An incisive, welcome look at prison life in the U.S.

A GRIP OF TIME

WHEN PRISON IS YOUR LIFE

An intrepid journalist immerses herself in a maximum security prison.

Displaying her impeccable observational skills, Kessler (Raising the Barre: Big Dreams, False Starts, and My Midlife Quest to Dance The Nutcracker, 2015, etc.) takes on the complex, fraught subject of incarceration in America. For most Americans, she writes, the portrayals of prisons in dramas like The Shawshank Redemption and Orange Is the New Black are the only sources of information about that world. “We figured we knew what was what. But of course we didn’t,” she explains, stating that her mission was to “learn about this hidden world. So that we all could. I could teach these men to craft stories. They could educate me about prison life. I needed to know—I thought we all needed to know—who these people were that we put away, far away from us, in a country that puts more people in prison than any other country on earth.” After arduously pursuing permission to launch a writers group at Oregon State Penitentiary, she finally succeeded and spent the next three years visiting inmates willing to participate in the Lifers’ Writing Group. Her group included a dozen convicted murderers of varying ages serving life sentences, some with, others without, parole. Some participated regularly, others came and went, but the core became committed to expressing themselves through the written word. Discussing everything from “joy” to “privacy” to topics like recidivism, Kessler moved deeper into these men’s collective life experiences as they revealed themselves both verbally and on the page. Their inner thoughts and feelings are as eye-opening as they are enlightening. “I am, time and again, struck by their intelligence, their insight, their candor, their humor,” writes the author. Between poignant moments tossed up with the drudgeries, frustrations, and clever dodges of prison life, Kessler gives a pulsing heart and a human face to this portion of the population all too often forgotten outside the walls.

An incisive, welcome look at prison life in the U.S.

Pub Date: May 1, 2019

ISBN: 978-1-68435-078-0

Page Count: 192

Publisher: Red Lightning Books

Review Posted Online: March 10, 2019

Kirkus Reviews Issue: April 1, 2019

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If the authors are serious, this is a silly, distasteful book. If they are not, it’s a brilliant satire.

THE 48 LAWS OF POWER

The authors have created a sort of anti-Book of Virtues in this encyclopedic compendium of the ways and means of power.

Everyone wants power and everyone is in a constant duplicitous game to gain more power at the expense of others, according to Greene, a screenwriter and former editor at Esquire (Elffers, a book packager, designed the volume, with its attractive marginalia). We live today as courtiers once did in royal courts: we must appear civil while attempting to crush all those around us. This power game can be played well or poorly, and in these 48 laws culled from the history and wisdom of the world’s greatest power players are the rules that must be followed to win. These laws boil down to being as ruthless, selfish, manipulative, and deceitful as possible. Each law, however, gets its own chapter: “Conceal Your Intentions,” “Always Say Less Than Necessary,” “Pose as a Friend, Work as a Spy,” and so on. Each chapter is conveniently broken down into sections on what happened to those who transgressed or observed the particular law, the key elements in this law, and ways to defensively reverse this law when it’s used against you. Quotations in the margins amplify the lesson being taught. While compelling in the way an auto accident might be, the book is simply nonsense. Rules often contradict each other. We are told, for instance, to “be conspicuous at all cost,” then told to “behave like others.” More seriously, Greene never really defines “power,” and he merely asserts, rather than offers evidence for, the Hobbesian world of all against all in which he insists we live. The world may be like this at times, but often it isn’t. To ask why this is so would be a far more useful project.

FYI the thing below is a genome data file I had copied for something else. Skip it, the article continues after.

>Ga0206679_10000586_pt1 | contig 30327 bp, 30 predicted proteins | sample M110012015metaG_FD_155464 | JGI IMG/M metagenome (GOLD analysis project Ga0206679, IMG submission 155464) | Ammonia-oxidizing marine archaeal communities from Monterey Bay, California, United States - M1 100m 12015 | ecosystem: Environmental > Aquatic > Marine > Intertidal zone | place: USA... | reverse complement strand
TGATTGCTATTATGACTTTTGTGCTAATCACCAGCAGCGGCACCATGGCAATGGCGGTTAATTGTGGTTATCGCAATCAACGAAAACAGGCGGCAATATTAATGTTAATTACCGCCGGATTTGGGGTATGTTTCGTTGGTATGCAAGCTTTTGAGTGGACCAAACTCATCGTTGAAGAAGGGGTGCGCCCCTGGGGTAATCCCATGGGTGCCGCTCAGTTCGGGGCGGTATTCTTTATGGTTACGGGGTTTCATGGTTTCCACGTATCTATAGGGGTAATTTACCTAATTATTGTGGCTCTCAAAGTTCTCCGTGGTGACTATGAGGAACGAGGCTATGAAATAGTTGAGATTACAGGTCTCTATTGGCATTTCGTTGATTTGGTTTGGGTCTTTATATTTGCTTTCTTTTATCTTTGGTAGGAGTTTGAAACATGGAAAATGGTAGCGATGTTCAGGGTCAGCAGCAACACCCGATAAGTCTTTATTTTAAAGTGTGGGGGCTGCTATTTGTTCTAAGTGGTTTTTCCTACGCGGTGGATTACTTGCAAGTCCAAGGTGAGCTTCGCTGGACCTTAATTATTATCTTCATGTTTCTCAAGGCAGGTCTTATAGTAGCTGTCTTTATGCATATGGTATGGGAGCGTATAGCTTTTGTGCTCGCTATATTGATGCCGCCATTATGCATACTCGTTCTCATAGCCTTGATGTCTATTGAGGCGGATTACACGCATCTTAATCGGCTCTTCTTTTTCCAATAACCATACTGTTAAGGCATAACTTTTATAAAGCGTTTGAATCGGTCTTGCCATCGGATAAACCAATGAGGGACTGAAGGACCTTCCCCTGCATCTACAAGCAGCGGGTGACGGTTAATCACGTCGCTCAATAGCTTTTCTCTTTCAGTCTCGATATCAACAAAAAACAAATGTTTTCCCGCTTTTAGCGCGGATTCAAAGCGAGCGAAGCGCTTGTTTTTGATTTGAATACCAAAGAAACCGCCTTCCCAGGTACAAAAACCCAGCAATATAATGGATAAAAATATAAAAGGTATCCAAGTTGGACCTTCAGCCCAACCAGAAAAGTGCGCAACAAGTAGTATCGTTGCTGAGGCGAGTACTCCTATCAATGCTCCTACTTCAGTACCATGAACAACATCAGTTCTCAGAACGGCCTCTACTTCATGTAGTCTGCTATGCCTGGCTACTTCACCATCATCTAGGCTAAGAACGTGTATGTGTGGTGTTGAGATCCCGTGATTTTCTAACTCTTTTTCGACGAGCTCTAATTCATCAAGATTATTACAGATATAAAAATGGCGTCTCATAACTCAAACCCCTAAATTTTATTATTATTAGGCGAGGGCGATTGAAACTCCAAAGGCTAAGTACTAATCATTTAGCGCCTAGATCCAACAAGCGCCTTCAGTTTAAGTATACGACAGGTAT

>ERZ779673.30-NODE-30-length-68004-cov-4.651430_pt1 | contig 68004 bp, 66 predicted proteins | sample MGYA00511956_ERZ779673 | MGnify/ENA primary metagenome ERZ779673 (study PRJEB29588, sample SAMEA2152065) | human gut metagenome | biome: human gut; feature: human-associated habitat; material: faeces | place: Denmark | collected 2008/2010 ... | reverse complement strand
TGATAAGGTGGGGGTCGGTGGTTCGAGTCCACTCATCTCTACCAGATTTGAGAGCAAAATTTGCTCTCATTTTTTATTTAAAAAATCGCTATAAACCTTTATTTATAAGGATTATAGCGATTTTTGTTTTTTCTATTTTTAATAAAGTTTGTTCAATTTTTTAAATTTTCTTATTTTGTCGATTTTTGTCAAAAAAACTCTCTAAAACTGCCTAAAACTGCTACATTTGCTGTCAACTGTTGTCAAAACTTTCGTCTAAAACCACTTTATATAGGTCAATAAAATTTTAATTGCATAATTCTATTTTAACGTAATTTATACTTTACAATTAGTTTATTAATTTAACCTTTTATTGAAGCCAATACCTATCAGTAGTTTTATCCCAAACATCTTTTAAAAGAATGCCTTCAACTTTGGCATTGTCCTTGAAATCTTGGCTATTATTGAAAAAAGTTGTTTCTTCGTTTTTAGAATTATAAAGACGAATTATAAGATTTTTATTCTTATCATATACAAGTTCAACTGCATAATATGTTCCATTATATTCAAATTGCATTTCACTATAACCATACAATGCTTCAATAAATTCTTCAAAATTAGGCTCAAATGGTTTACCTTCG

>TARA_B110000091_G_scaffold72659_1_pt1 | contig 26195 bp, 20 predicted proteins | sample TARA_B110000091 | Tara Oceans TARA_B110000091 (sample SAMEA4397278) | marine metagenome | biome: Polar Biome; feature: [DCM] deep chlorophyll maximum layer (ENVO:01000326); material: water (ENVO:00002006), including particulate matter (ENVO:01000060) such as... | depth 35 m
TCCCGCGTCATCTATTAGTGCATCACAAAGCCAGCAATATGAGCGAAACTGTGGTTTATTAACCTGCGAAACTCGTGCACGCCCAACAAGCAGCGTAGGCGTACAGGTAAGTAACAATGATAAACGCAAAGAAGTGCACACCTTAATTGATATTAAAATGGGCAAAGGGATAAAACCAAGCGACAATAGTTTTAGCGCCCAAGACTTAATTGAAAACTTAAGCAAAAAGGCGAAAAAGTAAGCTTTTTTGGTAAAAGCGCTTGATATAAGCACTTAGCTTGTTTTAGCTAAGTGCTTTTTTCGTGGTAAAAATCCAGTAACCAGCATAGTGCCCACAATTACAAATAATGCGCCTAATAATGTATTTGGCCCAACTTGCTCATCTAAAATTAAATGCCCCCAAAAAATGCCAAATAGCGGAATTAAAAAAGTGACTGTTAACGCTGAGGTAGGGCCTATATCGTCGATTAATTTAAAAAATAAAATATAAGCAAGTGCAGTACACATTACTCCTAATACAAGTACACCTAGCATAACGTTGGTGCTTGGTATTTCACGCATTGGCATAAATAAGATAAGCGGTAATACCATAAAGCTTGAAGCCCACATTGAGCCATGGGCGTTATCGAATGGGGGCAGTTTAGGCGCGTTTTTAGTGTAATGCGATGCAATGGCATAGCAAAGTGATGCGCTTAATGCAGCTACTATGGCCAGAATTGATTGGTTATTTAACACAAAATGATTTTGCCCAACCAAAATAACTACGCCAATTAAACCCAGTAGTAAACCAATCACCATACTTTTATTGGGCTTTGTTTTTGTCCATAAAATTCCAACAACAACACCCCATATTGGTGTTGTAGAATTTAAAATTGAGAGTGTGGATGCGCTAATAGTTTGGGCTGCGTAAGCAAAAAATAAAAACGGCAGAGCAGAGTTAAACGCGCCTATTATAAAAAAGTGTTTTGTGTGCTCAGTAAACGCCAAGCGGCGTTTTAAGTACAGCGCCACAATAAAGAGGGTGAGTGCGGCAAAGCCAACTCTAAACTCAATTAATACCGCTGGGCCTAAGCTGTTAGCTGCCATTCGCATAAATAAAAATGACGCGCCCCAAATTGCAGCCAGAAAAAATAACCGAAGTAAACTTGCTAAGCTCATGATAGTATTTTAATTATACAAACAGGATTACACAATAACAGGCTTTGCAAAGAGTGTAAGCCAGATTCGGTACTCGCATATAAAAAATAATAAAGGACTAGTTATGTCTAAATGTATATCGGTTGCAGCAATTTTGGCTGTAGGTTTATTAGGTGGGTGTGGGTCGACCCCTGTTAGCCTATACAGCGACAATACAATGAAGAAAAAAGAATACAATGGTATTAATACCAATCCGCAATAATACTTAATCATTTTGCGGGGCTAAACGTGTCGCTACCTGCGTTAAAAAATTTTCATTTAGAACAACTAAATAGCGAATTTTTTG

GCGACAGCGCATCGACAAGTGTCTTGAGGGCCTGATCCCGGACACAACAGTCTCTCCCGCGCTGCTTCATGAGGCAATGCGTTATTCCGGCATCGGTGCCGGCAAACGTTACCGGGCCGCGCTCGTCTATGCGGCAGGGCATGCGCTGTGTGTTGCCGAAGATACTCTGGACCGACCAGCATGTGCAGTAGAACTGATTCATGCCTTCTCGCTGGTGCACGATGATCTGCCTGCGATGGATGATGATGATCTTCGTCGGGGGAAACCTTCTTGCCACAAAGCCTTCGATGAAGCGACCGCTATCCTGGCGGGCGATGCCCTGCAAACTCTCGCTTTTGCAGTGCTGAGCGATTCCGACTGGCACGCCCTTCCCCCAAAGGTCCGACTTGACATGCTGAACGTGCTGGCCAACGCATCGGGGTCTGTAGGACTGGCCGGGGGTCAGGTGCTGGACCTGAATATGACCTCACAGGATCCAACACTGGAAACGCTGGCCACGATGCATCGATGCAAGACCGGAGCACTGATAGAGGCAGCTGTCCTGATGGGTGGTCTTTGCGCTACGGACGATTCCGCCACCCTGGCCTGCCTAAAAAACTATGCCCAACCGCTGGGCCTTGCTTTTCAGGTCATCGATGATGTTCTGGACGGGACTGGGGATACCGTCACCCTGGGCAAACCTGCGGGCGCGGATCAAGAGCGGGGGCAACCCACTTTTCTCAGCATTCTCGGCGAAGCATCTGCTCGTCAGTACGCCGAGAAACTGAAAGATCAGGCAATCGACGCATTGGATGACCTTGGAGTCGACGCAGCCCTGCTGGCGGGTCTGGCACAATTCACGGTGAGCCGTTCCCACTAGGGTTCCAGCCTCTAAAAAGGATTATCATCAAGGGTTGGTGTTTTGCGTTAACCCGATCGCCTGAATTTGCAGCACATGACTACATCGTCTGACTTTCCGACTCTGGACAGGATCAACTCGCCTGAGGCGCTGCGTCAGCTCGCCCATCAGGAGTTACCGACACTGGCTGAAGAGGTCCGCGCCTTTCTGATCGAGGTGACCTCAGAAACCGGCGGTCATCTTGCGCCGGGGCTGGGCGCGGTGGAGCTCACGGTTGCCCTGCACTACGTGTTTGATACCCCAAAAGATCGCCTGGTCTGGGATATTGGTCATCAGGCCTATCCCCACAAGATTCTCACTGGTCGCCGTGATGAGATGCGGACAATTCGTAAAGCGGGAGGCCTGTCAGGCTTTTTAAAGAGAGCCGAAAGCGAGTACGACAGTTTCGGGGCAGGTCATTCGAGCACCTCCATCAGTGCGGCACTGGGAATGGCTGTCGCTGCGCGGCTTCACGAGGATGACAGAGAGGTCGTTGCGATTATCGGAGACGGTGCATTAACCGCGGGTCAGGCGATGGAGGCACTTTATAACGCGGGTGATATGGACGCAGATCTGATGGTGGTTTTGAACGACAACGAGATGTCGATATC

If the authors are serious, this is a silly, distasteful book. If they are not, it’s a brilliant satire.

Pub Date: Sept. 1, 1998

ISBN: 0-670-88146-5

Page Count: 430

Publisher: Viking

Review Posted Online: May 20, 2010

Kirkus Reviews Issue: July 15, 1998

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The author's youthfulness helps to assure the inevitable comparison with the Anne Frank diary although over and above the...

NIGHT

Elie Wiesel spent his early years in a small Transylvanian town as one of four children. 

He was the only one of the family to survive what Francois Maurois, in his introduction, calls the "human holocaust" of the persecution of the Jews, which began with the restrictions, the singularization of the yellow star, the enclosure within the ghetto, and went on to the mass deportations to the ovens of Auschwitz and Buchenwald. There are unforgettable and horrifying scenes here in this spare and sombre memoir of this experience of the hanging of a child, of his first farewell with his father who leaves him an inheritance of a knife and a spoon, and of his last goodbye at Buchenwald his father's corpse is already cold let alone the long months of survival under unconscionable conditions. 

The author's youthfulness helps to assure the inevitable comparison with the Anne Frank diary although over and above the sphere of suffering shared, and in this case extended to the death march itself, there is no spiritual or emotional legacy here to offset any reader reluctance.

Pub Date: Jan. 16, 2006

ISBN: 0374500010

Page Count: 120

Publisher: Hill & Wang

Review Posted Online: Oct. 7, 2011

Kirkus Reviews Issue: Jan. 15, 2006

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